Friday, September 30 , 2016, 3:12 am | Fair 60º

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Local News

Smart Meters Focus of Santa Barbara Forum

Panelists voice concerns about consumer rights, protections and privacy

National experts led a discussion Thursday night on the dangers of smart meters at a “Get Smart” town hall forum at Fess Parker’s DoubleTree Resort.

The panel said that smart meters, or meters that can record the electricity a household uses by the second, are replacing old electric meters without permission at the user’s cost. Southern California Edison has said it plans to install the smart meters throughout the area by 2012 or sooner.

According to event organizers, the SCE had agreed to send a representative to the forum, but that the company pulled out at the last minute.

The forum, organized by the Santa Barbara Tea Party and which drew in more than 300 people, featured Supervisor Anthony Farrrington, D-Lake County, Dr. Mark Toney of TURN, Tyson Slocum of Public Citizen; Cindy Sage of Sage Associates, author Orlean Koehle and Joshua Hart of Stop Smart Meters.

The panel discussed issues ranging from the effects of smart meter installations on constitutional rights, health, privacy, national security and the environment. Much of the panelists’ discussion revolved around the implementation and installation of the smart meters without asking for consent.

“The root of the problem is that the utility companies never initiated a public consultation,” Hart said. “Utility companies are proposing increased rates of $7 billion, and the public was never consulted.”

Slocum said there are some families who would benefit from the ability for the smart meters to communicate with smart appliances in order to increase energy efficiency, but people shouldn’t be forced to adopt this technology.

“Some families would like a smart meter and they should be able to have one, but forcing that is a dumb policy and only benefits utility companies,” he said.

Koehle said the utility companies claim they are following federal law by mandating these installations, but when she consulted a lawyer, she found that was not the case.

“Upon reading the bill, it does not mandate utility companies to install smart meters in homes; they are only to offer them and install them upon customer request,” Koehle said as she read from the lawyer’s response. 

Slocum said that Maryland reviewed a similar proposal from utility companies last year and found that smart meters were not cost-effective, and that it didn’t make sense to force people to have the meters installed.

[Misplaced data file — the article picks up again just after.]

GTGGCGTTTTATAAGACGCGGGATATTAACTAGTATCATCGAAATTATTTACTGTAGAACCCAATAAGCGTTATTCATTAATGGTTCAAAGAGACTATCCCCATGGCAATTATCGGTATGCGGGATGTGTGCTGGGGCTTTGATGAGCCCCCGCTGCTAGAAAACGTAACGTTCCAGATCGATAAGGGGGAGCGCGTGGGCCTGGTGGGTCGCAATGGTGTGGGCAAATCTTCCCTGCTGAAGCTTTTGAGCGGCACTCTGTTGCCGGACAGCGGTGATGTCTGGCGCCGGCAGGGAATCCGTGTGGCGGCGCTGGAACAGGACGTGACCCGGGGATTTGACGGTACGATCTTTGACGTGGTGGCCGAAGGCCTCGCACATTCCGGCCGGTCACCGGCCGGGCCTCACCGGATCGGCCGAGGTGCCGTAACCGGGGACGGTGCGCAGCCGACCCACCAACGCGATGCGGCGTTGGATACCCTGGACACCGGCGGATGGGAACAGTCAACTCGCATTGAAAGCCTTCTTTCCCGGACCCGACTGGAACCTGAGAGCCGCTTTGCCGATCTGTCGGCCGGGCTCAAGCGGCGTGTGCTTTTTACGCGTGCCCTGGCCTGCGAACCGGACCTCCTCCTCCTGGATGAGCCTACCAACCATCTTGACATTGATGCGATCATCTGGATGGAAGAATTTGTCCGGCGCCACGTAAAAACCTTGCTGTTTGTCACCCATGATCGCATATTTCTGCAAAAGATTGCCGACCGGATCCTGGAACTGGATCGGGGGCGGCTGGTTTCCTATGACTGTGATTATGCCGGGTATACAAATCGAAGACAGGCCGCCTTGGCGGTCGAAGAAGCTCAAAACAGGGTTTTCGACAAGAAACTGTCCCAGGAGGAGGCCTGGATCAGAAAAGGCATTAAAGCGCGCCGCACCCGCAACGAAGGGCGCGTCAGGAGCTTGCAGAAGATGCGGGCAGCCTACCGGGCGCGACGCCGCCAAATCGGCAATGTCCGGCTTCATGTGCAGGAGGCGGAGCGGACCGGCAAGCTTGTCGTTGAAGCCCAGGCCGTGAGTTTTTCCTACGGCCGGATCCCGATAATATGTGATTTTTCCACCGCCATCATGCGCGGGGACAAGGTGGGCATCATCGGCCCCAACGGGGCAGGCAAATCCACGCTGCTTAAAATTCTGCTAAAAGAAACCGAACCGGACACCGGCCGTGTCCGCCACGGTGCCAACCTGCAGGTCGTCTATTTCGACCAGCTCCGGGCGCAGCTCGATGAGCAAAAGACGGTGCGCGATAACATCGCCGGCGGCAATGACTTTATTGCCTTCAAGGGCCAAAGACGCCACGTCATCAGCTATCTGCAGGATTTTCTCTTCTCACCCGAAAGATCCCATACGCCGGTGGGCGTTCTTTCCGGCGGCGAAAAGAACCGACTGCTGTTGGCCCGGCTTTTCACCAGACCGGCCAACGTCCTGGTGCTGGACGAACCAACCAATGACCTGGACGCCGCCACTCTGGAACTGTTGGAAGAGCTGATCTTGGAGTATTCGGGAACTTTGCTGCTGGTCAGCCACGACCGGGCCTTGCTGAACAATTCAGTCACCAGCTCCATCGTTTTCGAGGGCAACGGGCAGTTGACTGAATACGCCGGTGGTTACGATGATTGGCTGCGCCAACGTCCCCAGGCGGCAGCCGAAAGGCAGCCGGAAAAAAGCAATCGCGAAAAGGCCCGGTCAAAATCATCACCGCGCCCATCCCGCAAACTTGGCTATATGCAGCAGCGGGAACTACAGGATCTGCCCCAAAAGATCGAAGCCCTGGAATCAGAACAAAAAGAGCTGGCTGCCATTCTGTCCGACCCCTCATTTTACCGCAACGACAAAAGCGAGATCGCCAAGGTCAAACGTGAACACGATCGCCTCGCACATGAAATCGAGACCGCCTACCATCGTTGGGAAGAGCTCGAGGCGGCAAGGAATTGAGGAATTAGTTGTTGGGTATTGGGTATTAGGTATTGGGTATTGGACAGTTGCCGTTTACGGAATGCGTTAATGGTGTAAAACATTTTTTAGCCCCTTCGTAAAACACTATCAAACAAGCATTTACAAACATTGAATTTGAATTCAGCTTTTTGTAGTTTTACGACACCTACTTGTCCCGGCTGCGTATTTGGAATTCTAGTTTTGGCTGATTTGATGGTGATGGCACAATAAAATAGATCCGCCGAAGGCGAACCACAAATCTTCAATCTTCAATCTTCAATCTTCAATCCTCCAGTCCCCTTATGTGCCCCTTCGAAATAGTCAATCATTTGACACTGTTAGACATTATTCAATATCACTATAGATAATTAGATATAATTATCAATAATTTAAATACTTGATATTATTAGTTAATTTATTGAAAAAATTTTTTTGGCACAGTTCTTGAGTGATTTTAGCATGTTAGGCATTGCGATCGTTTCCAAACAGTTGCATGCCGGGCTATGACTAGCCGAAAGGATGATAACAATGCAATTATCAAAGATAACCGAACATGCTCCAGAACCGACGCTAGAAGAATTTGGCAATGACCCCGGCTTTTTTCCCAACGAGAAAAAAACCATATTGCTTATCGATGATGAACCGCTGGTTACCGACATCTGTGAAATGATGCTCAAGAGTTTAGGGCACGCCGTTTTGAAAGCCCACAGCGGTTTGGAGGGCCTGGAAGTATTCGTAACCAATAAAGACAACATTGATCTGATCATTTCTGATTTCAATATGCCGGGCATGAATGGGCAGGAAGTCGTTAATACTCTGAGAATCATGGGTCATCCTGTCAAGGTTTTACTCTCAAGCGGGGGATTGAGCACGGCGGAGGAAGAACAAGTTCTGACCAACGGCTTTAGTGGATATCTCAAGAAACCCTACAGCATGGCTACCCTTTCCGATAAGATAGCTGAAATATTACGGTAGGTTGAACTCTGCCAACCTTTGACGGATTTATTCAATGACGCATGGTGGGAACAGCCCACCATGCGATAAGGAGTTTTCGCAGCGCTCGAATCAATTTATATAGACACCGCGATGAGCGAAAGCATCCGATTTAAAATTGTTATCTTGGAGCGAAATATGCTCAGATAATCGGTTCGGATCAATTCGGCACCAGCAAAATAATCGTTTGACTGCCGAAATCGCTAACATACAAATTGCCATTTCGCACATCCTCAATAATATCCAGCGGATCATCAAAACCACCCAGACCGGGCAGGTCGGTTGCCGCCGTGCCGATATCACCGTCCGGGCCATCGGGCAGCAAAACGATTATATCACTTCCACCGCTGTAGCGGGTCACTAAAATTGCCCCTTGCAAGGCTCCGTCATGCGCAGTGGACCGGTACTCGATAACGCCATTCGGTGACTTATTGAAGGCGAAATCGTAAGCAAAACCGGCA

The installations also pose health threats, especially for those who are “electrosensitive,” disabled or elderly, according to the panelists.

The smart meters and antennas communicate with radio frequencies that create “dirty electricity,” which emit carcinogens and neurotoxins, Sage said.

“A woman called in who said she bought a house in Half Moon Bay where they installed a smart meter in her house,” Hart said. “She couldn’t sleep in her home, she had hot flashes and ringing in ears throughout the night, and resorted to sleeping in a car in the church parking lot.”

Toney discussed time-based pricing that would charge higher rates during the daytime and the hottest days of the year.

“I call it critical peak pricing,” he said. “During the 10 hottest days of year, they want to charge a tenfold increase on those days. Talk about a health threat.”

Koehle said the government would have too much control of people’s lives by shutting off power to certain appliances during peak usage times.

“There’s a concern of remote shut-offs,” Toney said. “When PG&E started putting in smart meters, they became trigger happy when it came to shut-offs.”

Koehle noted a case in Switzerland in which a person with a smart meter had the washing machine turned off at 3 p.m. and came back on at 8 p.m.

Hart argued that the constant stream of data leaves people’s personal information exposed.

“When data is relayed every four seconds, this is valuable information for corporations and marketers,” he said.

Farrington noted that there was no environmental review when it came to the deployment of 15 million meters.

“It’s a new utility communication and infrastructure, but there was zero dollars being spent of environmental review — that’s unconscionable,” Farrington said, adding that it’s an issue that transcends party lines.

Above all, Hart said, the public needs to be informed of the government’s major investments.

“We demand the right to be informed by our country’s major investments, our right to health and privacy and safety, and we want a moratorium on smart meter installations.”

Noozhawk staff writer Alex Kacik can be reached at .(JavaScript must be enabled to view this email address). Follow Noozhawk on Twitter: @noozhawk, @NoozhawkNews and @NoozhawkBiz. Become a fan of Noozhawk on Facebook.

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